Robin Thicke Is Really Sorry to Sue Marvin Gaye's Heirs

Musical guest Robin Thicke performs on August 2 on Late Night with Jimmy Fallon Photograph by Lloyd Bishop/NBCU Photo Bank via Getty Images

Here’s something you don’t find in the court files every day: a really apologetic lawsuit.

The superpolite intellectual property litigation (pdf) comes courtesy of singer Robin Thicke, whose Blurred Lines is the summer’s monster hit. Thicke and co-composers Pharrell Williams and Clifford Harris went to federal court in Los Angeles on Aug. 15 seeking to preempt legal claims that Blurred Lines borrows too aggressively from late soul legend Marvin Gaye and the group Funkadelic.

“Plaintiffs, who have the utmost respect for and admiration of Marvin Gaye, Funkadelic, and their musical legacies, reluctantly file this action in the face of multiple adverse claims from alleged successors in interest to those artists,” the Thicke suit states. “Defendants continue to insist that plaintiffs’ massively successful composition, Blurred Lines, copies ‘their’ compositions.” Named as defendants are members of Gaye’s family and a company called Bridgeport Music, which owns some of Funkadelic’s songs.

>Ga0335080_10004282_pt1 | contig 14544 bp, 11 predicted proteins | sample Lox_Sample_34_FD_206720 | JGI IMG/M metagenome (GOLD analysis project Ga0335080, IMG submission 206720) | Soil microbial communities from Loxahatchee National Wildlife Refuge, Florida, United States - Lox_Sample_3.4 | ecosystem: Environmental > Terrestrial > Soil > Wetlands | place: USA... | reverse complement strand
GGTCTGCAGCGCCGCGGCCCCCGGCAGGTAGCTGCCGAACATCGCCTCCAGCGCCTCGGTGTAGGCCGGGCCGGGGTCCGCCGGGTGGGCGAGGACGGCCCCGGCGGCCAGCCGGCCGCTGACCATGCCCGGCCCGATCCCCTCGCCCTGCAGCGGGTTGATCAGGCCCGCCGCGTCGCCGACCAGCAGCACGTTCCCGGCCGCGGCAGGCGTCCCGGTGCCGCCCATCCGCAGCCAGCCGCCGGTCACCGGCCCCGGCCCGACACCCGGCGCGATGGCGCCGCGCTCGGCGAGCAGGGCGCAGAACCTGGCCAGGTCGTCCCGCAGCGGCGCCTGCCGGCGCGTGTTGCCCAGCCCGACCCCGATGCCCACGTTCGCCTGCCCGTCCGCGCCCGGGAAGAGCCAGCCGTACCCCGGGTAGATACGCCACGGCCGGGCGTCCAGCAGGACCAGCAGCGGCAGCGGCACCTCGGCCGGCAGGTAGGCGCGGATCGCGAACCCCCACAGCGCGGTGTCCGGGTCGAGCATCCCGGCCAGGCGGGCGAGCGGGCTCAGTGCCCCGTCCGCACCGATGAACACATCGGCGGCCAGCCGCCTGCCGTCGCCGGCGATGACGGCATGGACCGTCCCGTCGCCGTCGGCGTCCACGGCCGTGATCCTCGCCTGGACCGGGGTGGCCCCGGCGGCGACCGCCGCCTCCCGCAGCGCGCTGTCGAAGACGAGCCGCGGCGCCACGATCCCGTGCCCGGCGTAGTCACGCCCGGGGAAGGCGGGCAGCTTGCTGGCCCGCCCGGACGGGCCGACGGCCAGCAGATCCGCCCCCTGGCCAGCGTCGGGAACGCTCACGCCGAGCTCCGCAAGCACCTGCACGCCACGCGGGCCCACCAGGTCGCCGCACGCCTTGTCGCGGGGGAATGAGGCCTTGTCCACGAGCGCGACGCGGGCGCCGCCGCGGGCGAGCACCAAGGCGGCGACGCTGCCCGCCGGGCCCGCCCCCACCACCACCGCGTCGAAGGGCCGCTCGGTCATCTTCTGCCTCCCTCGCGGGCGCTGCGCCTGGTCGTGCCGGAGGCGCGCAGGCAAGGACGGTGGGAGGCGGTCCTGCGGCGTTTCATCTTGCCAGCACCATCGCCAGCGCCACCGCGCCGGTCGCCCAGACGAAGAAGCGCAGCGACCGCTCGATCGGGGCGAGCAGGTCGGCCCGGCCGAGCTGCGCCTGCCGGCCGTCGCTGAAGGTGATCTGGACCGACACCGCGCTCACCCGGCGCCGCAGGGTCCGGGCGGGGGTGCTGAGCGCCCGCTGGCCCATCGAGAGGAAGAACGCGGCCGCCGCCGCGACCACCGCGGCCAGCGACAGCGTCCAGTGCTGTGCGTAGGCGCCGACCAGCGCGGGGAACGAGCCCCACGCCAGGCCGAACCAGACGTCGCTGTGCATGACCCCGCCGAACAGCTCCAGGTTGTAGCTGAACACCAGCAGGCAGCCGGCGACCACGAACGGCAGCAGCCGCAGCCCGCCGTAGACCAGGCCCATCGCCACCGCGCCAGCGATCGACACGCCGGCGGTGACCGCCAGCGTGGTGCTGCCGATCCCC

The suit states that the Gaye family is complaining about similarities to Got to Give It Up. The Funkadelic song in question is Sexy Ways. The suit requests a judicial order clarifying that “there are no similarities between plaintiffs’ composition and those the claimants allege they own, other than commonplace musical elements.” The Gaye family, according to the suit, recently “notified plaintiffs that, if plaintiffs do not pay a monetary settlement of the Gayes’ claim, the Gayes intend to initiate litigation for copyright infringement against plaintiffs.”

The Hollywood Reporter has generously assembled the deferential lawsuit, as well as recordings of Gaye’s Got to Give It Up and Thicke’s Blurred Lines. So, in this case, you can be your own judge. The relevant legal standard is that the plaintiffs have to show by “a preponderance of the evidence” (that’s legalese for “more likely than not”) that Thicke’s song doesn’t violate the defendants’ copyrights.

Here’s my verdict. The songs are definitely similar: heavy bass line, falsetto vocals, lots of loose percussion and background noise. They’re fun and bouncy. And I had no difficulty telling them apart, as Thicke’s work sounds like a slightly tinny knockoff of the Gaye classic.

If that constitutes a copyright violation, Thicke and his colleagues are on the hook. But if every pop music copycat had to lawyer up and pay up, no one would ever have the time or money to write “new” songs or get into the recording studio.

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